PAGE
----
bidding with other potential market participants andseeking to purchase from someone willing and ableto sell, but rather relied on its governmental powerof eminent domain.[See
Commerce § 3--State Regulation and Taxationof Interstate Commerce-- Eminent Domain.A state may exercise eminent domain power eventhough by so doing it indirectly or incidentally bur-dens interstate commerce.
Commerce § 3--State Regulation and Taxationof Interstate Commerce-- City's Acquisition of Na-tional Football Franchise by Eminent Domain.Because professional football is such a nationwidebusiness and so completely involved in interstatecommerce, the acquisition of a National FootballLeague franchise by a city through eminent domainwas invalid under the commerce clause(U.S.Const., art. I, § 8, cl. 3). The city's proposed actionwould more than indirectly or incidentally regulateinterstate commerce, since the city claimed author-ity, pursuant to eminent domain, to bar indefinitelythe relocation of the franchise out of the city. Thatis the precise brand of parochial meddling with thenational economy that the commerce clause was de-signed to prohibit. The relocation of the franchiseimplicates the welfare not only of the individualteam franchise, but of the entire league. Thus, theburden that would be imposed on interstate com-merce outweighed the local interest in exercisingstatutory eminent domain authority over the fran-chise.COUNSELDavid A. Self, Self, Dang & Kelson, Horan, Lloyd& Karachale, Laurence P. Horan, Michael W.Stamp and Richard E. Winnie, City Attorney, forPlaintiff and Appellant.Moses Lasky, John E. Munter, Lasky, Haas, Cohler& Munter, William Mathews Brooks, Brooks &Hughes, Barrie Engel, Hardin, Cook, Loper, Engel& Bergez, Gary R. Netzer, Ira Reiner and James K.Hahn, City Attorneys, Edward C. Dygert, DeputyCity Attorney, De Witt W. Clinton, County Coun-sel, and Dennis M. Devitt, Deputy County Counsel,for Defendants and Respondents.SABRAW, J.Plaintiff City of Oakland appeals from a judgmentafter a court trial in favor of defendants OaklandRaiders et al. We have determined that plaintiff'sproposed exercise of eminent domain power would,in this case, violate the commerce clause of theUnited States Constitution. Accordingly, we affirm.I. Facts and ProcedurePlaintiff sued in 1980 to acquire by eminent domainthe property of defendants Oakland Raiders(Raiders), a National Football League (NFL orLeague) franchise. The Alameda County SuperiorCourt issued a preliminary injunction prohibitingtransfer of the franchise from Oakland, the case wastransferred to Monterey County(Code Civ. Proc., §394), and summary judgment was entered for de-fendants. On appeal the Supreme Court reversed,holding our eminent domain statute allowed con-demnation of intangible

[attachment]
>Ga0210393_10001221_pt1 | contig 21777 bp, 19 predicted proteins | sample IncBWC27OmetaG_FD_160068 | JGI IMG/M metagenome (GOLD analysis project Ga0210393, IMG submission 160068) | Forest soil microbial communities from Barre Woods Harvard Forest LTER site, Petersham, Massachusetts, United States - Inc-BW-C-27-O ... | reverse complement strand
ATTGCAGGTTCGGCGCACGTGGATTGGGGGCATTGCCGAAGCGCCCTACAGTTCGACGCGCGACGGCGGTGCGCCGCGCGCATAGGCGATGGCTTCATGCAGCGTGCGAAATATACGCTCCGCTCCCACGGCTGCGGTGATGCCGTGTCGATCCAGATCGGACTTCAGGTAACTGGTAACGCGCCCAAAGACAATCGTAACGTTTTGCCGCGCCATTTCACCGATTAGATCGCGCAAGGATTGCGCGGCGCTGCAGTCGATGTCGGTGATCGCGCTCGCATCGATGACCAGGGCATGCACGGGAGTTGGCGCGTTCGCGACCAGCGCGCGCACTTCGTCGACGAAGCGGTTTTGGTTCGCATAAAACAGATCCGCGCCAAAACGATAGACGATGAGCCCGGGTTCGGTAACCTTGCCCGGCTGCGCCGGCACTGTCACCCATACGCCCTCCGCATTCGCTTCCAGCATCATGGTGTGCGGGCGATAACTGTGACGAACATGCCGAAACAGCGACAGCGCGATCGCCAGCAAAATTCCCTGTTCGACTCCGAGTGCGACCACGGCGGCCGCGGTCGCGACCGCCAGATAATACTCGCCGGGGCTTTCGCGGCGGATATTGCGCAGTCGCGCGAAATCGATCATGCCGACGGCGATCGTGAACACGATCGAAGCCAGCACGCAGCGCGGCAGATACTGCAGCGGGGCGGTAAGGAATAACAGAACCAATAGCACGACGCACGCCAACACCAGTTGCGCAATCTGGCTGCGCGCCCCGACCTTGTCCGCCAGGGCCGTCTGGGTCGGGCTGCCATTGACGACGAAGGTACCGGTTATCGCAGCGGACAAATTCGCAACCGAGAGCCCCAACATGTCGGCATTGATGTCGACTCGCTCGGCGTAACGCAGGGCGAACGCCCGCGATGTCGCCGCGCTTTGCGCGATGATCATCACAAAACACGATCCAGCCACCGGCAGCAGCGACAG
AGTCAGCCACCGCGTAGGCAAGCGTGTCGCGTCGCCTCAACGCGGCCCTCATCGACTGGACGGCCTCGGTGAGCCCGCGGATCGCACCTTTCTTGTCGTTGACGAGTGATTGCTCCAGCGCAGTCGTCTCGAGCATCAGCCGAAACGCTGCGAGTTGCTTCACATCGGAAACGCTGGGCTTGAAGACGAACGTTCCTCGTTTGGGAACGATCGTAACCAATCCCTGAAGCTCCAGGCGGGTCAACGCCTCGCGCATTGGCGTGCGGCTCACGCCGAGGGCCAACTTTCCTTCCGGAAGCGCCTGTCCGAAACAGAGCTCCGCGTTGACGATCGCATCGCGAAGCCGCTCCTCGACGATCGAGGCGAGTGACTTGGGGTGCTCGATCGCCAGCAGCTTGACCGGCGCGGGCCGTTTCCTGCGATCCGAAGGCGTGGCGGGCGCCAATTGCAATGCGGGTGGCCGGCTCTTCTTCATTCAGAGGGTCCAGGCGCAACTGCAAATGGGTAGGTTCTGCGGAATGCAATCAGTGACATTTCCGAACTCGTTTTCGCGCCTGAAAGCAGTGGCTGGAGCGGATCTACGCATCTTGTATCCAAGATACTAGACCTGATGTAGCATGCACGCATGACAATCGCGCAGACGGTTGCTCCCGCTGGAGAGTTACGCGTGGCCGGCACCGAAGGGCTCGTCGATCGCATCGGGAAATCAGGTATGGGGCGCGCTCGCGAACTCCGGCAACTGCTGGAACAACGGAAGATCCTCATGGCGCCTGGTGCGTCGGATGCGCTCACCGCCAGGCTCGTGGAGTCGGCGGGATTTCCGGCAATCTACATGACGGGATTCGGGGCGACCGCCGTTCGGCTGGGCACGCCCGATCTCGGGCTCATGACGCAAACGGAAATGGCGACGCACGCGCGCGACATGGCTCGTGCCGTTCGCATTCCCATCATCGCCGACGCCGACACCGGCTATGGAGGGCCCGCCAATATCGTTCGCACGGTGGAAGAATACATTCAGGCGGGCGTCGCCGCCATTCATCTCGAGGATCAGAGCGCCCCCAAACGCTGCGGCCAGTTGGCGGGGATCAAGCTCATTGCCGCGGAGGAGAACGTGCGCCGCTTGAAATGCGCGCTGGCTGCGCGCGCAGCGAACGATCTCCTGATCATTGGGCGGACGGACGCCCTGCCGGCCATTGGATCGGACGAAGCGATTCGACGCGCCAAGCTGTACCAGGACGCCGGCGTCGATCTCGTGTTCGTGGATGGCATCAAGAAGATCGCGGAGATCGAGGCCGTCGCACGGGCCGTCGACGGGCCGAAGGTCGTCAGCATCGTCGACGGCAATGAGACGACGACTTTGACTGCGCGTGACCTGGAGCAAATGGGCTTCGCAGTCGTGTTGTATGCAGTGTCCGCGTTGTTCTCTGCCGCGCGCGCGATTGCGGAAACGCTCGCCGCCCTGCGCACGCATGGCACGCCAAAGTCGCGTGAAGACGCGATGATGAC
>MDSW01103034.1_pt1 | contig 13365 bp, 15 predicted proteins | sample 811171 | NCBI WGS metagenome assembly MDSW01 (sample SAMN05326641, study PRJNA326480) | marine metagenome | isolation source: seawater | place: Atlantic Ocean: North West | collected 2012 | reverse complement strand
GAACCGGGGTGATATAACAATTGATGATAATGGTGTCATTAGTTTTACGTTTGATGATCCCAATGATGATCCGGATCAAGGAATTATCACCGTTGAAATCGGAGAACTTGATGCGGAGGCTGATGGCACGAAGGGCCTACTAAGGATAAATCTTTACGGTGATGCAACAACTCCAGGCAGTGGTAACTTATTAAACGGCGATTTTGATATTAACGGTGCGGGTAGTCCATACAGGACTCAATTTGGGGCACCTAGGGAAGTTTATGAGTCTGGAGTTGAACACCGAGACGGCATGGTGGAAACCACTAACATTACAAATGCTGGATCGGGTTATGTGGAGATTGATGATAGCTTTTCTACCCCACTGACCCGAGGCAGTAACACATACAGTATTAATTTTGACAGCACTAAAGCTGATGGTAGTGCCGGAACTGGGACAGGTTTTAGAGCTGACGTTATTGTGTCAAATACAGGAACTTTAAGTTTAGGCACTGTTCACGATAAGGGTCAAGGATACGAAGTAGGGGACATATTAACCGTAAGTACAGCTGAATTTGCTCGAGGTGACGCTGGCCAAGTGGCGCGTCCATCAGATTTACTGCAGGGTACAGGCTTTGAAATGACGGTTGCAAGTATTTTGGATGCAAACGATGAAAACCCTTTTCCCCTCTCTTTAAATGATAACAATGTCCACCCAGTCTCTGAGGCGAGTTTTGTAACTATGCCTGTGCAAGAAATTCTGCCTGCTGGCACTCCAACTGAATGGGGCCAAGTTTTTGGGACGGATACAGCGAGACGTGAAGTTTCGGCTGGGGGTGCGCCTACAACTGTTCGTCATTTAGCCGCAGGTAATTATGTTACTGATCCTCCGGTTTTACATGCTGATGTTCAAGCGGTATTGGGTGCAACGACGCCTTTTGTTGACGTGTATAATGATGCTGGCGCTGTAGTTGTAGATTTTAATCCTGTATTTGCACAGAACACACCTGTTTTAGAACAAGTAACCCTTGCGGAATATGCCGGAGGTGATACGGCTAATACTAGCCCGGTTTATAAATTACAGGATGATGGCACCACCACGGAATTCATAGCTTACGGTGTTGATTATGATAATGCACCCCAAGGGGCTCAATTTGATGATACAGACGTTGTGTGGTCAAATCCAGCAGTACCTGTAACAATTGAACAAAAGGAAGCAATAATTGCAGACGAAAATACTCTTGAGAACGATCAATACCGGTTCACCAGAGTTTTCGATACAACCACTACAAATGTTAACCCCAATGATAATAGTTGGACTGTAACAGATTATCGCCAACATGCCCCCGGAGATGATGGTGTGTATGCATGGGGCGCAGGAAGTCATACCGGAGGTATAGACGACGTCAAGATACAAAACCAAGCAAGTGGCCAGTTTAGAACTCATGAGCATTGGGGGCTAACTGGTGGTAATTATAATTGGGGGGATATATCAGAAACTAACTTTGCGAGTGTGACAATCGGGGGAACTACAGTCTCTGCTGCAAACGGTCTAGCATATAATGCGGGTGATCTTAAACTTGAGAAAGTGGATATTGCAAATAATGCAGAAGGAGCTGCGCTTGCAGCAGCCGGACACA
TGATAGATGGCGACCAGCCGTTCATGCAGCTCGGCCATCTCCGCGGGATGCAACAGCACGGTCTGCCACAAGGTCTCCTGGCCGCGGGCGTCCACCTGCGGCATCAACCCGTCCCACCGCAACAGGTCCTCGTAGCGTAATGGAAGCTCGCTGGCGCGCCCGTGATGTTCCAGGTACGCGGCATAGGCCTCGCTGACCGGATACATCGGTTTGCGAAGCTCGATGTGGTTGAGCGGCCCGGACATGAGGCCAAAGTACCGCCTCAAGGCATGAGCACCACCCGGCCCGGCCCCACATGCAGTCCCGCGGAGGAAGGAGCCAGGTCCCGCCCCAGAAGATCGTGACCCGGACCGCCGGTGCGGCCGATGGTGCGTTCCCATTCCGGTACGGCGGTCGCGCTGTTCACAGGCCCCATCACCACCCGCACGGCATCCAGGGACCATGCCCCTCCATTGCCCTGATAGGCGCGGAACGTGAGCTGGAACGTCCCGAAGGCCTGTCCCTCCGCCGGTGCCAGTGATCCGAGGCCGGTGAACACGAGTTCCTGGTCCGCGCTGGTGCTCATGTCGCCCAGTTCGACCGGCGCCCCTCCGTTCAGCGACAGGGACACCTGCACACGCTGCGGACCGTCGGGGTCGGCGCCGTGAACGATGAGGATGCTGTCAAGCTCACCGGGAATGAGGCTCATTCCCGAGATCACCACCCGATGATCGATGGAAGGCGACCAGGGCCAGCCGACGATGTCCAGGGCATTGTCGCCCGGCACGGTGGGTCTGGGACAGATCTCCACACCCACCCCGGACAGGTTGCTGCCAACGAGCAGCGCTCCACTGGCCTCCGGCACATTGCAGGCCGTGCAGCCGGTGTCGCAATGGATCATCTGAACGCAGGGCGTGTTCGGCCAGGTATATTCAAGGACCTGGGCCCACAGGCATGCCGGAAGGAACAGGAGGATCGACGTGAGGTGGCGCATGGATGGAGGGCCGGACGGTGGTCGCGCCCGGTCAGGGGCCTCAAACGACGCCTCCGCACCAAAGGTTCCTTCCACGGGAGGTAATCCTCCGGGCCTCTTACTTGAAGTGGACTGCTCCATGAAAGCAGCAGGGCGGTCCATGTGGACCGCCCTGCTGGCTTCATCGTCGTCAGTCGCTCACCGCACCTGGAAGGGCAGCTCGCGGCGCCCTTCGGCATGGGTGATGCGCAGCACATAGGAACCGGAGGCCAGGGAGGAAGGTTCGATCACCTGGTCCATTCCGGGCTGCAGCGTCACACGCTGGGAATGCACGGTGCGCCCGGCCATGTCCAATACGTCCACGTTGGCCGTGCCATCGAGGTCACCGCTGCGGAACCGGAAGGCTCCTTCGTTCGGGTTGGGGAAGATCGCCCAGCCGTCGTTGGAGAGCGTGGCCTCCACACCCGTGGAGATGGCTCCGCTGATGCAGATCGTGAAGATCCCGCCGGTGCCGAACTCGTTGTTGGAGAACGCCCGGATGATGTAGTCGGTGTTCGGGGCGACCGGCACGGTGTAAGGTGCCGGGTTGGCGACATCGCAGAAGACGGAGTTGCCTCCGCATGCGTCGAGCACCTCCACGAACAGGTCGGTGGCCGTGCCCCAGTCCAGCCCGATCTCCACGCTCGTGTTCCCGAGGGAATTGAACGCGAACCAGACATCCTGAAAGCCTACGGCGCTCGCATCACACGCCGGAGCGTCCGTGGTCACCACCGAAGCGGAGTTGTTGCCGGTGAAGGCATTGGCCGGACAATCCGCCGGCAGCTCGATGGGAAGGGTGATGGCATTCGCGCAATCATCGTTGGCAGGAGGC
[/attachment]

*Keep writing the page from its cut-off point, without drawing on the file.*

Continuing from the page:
property and thatplaintiff had a right to show whether its attemptedexercise of eminent domain over the Raiders fran-chise would be a valid public use. (
].) We subsequently granted a peremptorywrit of mandate directing the trial court to hold ahearing on plaintiff's application for reinstatementof the preliminary injunction against transfer of thefranchise from Oakland. (
].) In the meantime,however, Raiders home games were played in LosAngeles. In early 1983 the trial court reinstated andmodified the injunction against transfer, providingthat all 1983 Raiders home games for the 1983 sea-son would be played in Oakland “unless and untilPage 2174 Cal.App.3d 414, 220 Cal.Rptr. 153
(Cite as: 174 Cal.App.3d 414)
© 2010 Thomson Reuters. No Claim to Orig. US Gov. Works.